As parents – it’s easy to brush off what a kid is telling us, or simply ignoring it (I’m guilty of this especially when I’m working and they’re trying to get my attention). It can seem like a story they’re telling us is far-fetched and a figment of their imagination. But, we have to remember we’re adults and they’re kids – the way they explain something might not be 100% correct with terminology – but if we work to read into their story – to listen – and ask age-appropriate questions – we might be able to decipher if they’re sharing a story or trying to tell us something more serious.
Call Body Parts By Their Names
This is a hard one for us. I don’t use words like cookie, cupcake, snake, joystick. Right now we call them privates but I know eventually we gotta be more specific from there. Never tell a kid their privates are bad, dirty, etc. Don’t provide shame. What’s the primary reason for this? If a child is experiencing something, and goes to another adult to tell – how will they know the word that you and your family have awarded something? They won’t.
No Technology in Bedrooms
Computers, cell phones, web cams, it can become so easy for older kids or adults to have kids become more comfortable behind closed doors through social media or private messages/text messages. This also lead to a big important stressor she continued on with.
No Expectation of Privacy
Kids shouldn’t expect to have privacy when it comes to their parents. It’s our job as parents to assist them in learning the responsible way to use technology. All social media should be monitored, all messages, etc. I wonder how the kids that feel so isolated and bullied through social media would feel such relief if their parents really knew from the moment it started. How could this impact our schools and interactions with other kids?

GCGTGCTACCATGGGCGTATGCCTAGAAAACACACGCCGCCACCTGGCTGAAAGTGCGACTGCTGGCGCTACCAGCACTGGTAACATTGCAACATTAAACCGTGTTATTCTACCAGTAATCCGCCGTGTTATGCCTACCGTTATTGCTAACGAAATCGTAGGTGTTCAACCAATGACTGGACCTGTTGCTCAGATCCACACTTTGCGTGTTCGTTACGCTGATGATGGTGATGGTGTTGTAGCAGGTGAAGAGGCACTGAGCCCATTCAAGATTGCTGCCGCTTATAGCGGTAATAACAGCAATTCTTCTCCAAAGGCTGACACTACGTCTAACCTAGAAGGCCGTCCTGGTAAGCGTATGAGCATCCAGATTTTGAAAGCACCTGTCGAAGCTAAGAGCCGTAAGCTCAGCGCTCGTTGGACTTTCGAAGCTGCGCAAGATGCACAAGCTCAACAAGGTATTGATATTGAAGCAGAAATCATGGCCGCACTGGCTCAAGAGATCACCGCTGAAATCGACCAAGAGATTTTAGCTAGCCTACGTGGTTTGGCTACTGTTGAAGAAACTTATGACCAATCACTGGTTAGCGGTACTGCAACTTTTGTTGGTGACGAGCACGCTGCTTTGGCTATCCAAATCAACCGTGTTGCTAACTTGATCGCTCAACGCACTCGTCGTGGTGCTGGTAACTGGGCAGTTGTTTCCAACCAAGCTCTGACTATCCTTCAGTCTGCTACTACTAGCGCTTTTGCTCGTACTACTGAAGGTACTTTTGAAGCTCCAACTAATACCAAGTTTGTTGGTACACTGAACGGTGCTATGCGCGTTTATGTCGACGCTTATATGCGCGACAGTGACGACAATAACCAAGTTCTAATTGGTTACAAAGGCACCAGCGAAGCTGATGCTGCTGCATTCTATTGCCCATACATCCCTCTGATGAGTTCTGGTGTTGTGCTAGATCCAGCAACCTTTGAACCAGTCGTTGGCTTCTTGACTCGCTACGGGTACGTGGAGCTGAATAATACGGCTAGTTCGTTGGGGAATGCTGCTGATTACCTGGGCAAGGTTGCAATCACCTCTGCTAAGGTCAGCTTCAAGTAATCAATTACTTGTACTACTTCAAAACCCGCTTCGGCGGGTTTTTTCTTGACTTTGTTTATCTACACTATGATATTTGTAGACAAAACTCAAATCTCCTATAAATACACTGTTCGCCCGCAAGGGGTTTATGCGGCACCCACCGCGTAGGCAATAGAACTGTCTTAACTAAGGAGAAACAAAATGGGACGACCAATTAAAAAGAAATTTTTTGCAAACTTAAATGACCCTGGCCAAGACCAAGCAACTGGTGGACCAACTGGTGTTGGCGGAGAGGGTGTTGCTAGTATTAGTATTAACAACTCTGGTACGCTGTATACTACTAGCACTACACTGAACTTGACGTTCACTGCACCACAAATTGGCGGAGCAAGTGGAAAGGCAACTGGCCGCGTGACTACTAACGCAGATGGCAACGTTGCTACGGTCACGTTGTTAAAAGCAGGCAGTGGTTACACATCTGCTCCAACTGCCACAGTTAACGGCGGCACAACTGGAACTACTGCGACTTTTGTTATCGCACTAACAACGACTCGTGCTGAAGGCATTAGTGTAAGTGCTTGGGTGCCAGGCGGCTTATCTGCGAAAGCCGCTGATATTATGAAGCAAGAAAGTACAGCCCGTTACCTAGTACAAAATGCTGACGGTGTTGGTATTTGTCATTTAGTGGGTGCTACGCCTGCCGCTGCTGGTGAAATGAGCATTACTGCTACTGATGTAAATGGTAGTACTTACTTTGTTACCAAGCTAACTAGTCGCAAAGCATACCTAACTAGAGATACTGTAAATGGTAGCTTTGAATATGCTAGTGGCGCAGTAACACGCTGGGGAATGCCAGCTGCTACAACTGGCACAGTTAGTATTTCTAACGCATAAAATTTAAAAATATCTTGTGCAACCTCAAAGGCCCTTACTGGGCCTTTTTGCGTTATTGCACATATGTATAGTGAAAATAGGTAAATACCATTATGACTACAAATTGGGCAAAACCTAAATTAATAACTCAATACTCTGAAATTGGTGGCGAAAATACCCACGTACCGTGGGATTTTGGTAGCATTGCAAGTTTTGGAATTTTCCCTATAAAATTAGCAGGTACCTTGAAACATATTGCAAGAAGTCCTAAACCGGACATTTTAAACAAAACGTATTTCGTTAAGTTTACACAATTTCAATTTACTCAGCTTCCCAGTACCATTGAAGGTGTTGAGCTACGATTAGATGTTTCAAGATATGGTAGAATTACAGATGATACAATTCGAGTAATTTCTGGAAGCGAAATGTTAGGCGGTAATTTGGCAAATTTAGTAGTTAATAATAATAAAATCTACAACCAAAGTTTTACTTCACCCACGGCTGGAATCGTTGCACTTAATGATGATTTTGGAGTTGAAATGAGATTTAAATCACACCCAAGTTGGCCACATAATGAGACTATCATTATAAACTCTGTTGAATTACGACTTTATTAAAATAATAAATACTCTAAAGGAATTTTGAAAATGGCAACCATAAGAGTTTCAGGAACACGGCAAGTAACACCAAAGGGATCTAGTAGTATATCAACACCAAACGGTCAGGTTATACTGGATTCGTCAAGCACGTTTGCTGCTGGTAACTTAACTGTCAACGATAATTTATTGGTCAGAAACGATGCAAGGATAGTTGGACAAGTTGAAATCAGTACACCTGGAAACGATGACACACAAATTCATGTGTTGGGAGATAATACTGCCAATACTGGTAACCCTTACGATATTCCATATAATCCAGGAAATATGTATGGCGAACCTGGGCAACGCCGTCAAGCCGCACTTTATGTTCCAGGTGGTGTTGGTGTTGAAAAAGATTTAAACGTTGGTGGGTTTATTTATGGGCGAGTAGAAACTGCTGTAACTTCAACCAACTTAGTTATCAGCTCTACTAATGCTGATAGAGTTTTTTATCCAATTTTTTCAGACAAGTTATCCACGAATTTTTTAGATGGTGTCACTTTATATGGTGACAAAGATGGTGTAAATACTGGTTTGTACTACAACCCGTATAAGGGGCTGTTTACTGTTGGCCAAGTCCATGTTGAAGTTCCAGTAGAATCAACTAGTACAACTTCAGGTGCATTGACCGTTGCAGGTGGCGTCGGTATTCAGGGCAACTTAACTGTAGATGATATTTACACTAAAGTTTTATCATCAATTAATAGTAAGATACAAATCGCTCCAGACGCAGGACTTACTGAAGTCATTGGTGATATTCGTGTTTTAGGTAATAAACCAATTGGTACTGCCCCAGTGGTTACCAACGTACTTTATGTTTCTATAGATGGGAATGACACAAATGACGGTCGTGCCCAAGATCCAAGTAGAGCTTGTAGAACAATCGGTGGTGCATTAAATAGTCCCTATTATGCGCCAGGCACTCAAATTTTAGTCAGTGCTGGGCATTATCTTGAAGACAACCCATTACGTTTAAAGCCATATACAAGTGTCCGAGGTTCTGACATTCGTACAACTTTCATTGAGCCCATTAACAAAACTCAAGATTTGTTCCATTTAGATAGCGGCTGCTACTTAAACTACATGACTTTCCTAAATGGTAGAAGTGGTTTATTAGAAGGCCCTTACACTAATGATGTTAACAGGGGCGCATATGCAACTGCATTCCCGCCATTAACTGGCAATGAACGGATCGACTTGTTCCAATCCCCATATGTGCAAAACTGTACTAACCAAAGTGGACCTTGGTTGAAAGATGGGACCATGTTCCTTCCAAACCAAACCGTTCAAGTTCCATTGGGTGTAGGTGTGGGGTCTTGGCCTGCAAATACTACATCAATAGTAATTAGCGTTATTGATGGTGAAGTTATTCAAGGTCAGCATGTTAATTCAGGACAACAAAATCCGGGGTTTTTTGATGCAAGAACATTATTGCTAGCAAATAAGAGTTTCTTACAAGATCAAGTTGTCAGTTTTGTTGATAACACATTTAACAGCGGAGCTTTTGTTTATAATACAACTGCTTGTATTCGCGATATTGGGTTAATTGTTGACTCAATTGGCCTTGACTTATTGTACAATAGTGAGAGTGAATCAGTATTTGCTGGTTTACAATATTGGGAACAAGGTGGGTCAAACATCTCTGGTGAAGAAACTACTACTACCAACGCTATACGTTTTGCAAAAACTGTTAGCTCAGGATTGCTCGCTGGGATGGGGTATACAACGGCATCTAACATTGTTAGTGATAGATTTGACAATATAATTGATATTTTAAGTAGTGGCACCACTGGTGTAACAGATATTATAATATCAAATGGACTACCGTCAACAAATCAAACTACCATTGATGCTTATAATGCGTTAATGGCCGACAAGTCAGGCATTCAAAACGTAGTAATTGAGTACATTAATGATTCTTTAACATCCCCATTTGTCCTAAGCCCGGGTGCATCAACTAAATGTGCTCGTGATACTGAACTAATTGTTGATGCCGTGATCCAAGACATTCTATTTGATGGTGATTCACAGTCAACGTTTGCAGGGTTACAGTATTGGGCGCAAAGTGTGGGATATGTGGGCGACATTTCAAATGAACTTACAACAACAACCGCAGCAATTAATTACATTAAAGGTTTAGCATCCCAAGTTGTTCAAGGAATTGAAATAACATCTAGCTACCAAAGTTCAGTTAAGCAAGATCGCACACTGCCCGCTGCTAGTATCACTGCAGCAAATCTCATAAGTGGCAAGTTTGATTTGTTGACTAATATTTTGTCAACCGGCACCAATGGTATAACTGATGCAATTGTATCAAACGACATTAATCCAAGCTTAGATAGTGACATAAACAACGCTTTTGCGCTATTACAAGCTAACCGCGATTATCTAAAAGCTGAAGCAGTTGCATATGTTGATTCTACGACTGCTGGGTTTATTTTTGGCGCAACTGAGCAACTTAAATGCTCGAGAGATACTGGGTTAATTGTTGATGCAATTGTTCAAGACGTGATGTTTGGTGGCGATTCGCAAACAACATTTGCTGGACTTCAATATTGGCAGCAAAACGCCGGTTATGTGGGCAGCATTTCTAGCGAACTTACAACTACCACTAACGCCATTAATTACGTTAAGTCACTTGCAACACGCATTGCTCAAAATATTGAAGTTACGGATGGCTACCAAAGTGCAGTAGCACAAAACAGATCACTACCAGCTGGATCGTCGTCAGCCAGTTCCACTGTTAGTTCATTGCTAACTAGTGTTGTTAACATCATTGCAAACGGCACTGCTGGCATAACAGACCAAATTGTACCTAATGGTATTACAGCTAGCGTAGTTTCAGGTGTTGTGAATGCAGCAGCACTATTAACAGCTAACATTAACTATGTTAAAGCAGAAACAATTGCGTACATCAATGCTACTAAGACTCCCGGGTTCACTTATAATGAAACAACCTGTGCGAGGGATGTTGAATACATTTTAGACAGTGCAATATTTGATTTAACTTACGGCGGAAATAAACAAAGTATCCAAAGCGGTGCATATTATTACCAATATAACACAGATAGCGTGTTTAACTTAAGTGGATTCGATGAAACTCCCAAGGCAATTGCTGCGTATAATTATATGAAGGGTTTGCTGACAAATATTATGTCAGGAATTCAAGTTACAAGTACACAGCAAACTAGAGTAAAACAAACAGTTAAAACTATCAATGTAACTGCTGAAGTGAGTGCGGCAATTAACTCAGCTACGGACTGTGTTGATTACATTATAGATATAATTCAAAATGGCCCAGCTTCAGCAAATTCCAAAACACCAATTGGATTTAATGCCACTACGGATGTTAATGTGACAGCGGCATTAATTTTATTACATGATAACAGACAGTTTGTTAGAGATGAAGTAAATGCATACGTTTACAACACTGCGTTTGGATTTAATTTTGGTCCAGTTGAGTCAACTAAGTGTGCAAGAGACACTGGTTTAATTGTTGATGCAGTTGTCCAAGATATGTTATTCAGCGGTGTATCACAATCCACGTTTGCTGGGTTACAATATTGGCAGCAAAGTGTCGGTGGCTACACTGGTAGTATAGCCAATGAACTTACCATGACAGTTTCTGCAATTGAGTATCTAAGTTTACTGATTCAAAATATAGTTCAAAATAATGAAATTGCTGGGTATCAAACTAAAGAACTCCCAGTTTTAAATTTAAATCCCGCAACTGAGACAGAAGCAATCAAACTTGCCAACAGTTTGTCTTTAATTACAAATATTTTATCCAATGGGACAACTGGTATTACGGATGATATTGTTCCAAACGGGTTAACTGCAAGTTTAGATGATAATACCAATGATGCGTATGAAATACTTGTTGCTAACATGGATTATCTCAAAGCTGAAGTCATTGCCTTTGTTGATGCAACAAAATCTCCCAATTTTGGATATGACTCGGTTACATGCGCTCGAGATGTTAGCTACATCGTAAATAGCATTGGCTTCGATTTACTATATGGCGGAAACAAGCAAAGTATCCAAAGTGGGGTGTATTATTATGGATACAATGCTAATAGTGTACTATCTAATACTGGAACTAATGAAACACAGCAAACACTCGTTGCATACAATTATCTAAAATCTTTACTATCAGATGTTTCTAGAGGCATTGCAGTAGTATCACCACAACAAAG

No Phones Before Driving
With all of the chaos and scary things our kids can encounter at school, away from our watch – I know the need for comfort with providing a cell phone to reach out to us can help our fears. She provided a really great option for a method for kids to have contact with us, as well as us to watch over them. The GizmoPal is wearable tech that has some great features (read up on the options here with this article written by a dad for Verizon).
I know this might not be as cool in elementary school for them with friends that might have phones. But I don’t want them to have that need to feel cool. I want them to feel safe. I want it to be ok for other kids to feel safe without the ease of firing off photos and messages to hundreds of kids in a flash. I know we can’t snap our fingers and immediately go back to the times we had growing up – or our parents had growing up. But through education, awareness, and teachings, we can help our kids not only protect themselves, but also hopefully stop a ripple effect that Hannah experienced.
And, if you’re a parent to older kids – I’m not sure this is exactly a show for them. This deals with some heavy stuff (yes, I know kids can be mature enough) but there’s also a lot of really intense scenes shown including rape and suicide. If you’re inclined to have them watch it – I highly suggest you watch the entire show first, and then watch it with them.
Thank you for reading and pinning